Coffee borer beetle information from Wikipedia
Taxonomy, description, life cycle, distribution, and references for the coffee berry borer are provided by Wikipedia.


In the news

The coffee berry borer: a new pest in Hawaii
Self-imposed quarantine is recommended for Kauai farmers to reduce chances of coffee berry borer infestation. General information about the pest is provided in the article from The Garden Isle (10/12/2010).

Big Island coffee beans could be quarantined to fight pest
A quarantine of Hawaii coffee beans may be necessary to prevent the spread of the coffee berry borer, according to Department of Agriculture Plant Industry Division (Star-Advertiser, 9/14/2010).

War on coffee pest begins this week
The coffee berry borer crisis affecting Kona coffee growers has University of Hawaii's College of Tropical Agriculture and the state Department of Agriculture meeting with farmers (Hawaii News Now, 9/13/2010).

Tiny pest threatens Hawaii's coffee crop
Coffee farmers in Hawaii react to the discovery of the coffee berry borer that threatens their industry (KHON 2 news, video and article, 9/9/2010).

Coffee pest found on Kona farms
Hawaii state agriculture officials say the coffee berry borer, a devastating coffee pest, has been found in several farms in Kona (with image, Newswatch, Star-Advertiser, 9/9/2010).

Serious coffee pest detected in Kona View info about Adobe Acrobat PDF format
The discovery of the coffee berry borer (Hypothenemus hampei) in Kona is announced in a press release from the Hawaii Deparment of Agriculture (9/8/2010).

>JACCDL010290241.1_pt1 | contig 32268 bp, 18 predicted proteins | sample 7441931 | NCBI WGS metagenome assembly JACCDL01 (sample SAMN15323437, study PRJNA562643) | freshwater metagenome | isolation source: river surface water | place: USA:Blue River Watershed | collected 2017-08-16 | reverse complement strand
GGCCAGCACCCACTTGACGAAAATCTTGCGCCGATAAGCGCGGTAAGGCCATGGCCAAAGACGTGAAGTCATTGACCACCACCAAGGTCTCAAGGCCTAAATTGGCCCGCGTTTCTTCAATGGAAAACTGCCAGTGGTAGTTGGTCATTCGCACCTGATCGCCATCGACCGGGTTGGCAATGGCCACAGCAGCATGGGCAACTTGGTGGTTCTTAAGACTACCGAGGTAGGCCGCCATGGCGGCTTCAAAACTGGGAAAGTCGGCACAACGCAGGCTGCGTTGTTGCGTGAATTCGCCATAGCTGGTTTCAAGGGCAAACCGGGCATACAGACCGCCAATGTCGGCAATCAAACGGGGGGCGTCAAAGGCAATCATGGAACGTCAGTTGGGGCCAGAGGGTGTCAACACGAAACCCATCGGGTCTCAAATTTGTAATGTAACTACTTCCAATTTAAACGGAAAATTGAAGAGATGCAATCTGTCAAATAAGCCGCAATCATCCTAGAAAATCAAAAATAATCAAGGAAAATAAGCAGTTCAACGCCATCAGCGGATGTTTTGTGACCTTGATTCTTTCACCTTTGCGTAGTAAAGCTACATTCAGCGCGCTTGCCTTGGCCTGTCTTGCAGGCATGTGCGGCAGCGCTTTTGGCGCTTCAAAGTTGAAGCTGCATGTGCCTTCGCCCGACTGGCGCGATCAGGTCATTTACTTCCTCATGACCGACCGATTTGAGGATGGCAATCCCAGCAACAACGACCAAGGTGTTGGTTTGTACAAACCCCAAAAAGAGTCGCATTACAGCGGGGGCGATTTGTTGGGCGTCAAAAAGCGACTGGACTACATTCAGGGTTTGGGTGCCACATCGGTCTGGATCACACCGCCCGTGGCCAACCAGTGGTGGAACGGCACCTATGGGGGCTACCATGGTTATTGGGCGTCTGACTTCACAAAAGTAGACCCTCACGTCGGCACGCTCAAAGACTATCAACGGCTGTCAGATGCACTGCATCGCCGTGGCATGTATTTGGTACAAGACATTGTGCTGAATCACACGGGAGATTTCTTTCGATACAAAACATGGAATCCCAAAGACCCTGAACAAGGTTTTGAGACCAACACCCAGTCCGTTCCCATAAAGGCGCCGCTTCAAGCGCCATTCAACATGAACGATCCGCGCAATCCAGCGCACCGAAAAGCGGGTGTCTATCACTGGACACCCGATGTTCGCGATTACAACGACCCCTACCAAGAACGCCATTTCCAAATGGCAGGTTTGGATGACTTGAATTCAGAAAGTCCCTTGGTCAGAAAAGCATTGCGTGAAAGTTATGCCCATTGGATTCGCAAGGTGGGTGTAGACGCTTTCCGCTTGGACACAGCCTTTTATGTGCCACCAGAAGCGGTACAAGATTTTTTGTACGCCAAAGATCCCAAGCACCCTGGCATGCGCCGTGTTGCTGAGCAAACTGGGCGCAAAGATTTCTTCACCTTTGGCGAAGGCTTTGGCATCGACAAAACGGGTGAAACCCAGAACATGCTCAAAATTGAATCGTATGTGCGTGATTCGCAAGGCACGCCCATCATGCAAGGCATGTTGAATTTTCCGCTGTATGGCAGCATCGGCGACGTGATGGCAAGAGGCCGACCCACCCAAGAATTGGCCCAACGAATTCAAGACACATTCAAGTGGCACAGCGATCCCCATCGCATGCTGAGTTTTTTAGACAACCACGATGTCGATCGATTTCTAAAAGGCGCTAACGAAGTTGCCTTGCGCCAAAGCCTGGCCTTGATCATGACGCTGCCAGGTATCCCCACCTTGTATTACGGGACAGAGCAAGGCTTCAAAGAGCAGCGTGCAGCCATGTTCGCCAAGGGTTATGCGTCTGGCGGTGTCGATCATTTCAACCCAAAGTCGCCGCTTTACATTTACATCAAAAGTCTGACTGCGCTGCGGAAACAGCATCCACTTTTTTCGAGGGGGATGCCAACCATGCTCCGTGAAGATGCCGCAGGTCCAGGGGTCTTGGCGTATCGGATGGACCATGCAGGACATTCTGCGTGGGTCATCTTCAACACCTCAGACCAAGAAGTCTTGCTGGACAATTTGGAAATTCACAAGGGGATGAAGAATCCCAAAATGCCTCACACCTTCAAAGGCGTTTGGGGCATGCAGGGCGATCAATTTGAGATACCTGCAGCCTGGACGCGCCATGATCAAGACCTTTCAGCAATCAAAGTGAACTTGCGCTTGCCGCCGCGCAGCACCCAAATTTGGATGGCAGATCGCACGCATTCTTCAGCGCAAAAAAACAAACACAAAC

Full-text articles

The coffee berry borer, Hypothenemus hampei (Ferrari) (Coleoptera: Curculionidae): a short review, with recent findings and future research directions View info about Adobe Acrobat PDF format
Natural enemies of the coffee berry borer, the possible use of fungal endophytes for biocontrol, and factors that may attract the borer to the coffee plant, are reviewed (Terrestrial Arthropod Reviews, 2009).

A review of the biology and control of the coffee berry borer, Hypothenemus hampei (Coleoptera: Scolytidae) abstract
Abstract for coffee berry borer review article is from Bulletin of Entomological Research (2000). Subscription/purchase required for full article.


Other resources

HDOA coffee berry borer information
The Hawaii Department of Agriculture (HDOA) presents information about the coffee berry borer (Hypothenemus hampei), discovered infesting coffee plantations in Kona (Big Island), Hawaii in 2010.

Frequently Asked Questions regarding CBB
Questions about the Coffee Berry Borer (CBB) are answered by Hawaii State Department of Agriculture.

Coffee grower sample submission form View info about Adobe Acrobat PDF format
Coffee growers can submit berries suspected to be infested with Coffee Berry Borer (CBB), or suspect beetles to the Hawaii Department of Agriculture using this form.


PDF icon Some documents posted on the HEAR website are in Adobe Acrobat PDF format. If your computer is not already set up to read these files, you can download the FREE Adobe Acrobat reader. You can set up most web browsers to automatically invoke this reader (as a "helper application" or "add-in") upon encountering documents of this type (refer to your browser's documentation for how to do this). download Acrobat reader


The Hawaiian Ecosystems at Risk project (HEAR) is currently funded by grants from the Hau'oli Mau Loa Foundation and the U.S. Forest Service with support from PCSU (UH Manoa). Historically, HEAR has also received funding and/or support from the Pacific Basin Information Node (PBIN) of the National Biological Information Infrastructure (NBII), PIERC (USGS), the USFWS, HCSU (UH Hilo), and HALE (NPS).

species lists  ]    [  invertebrates  ]    [  HEAR home  ]

Comments?  Questions?  Send e-mail to: webmaster@hear.org

The content of this page is based on information last generated on 05 November 2012 by PT. The template for this page was created on 15 March 2004 by EMS, and was last updated on 02 July 2012 by PT. Valid HTML 4.01!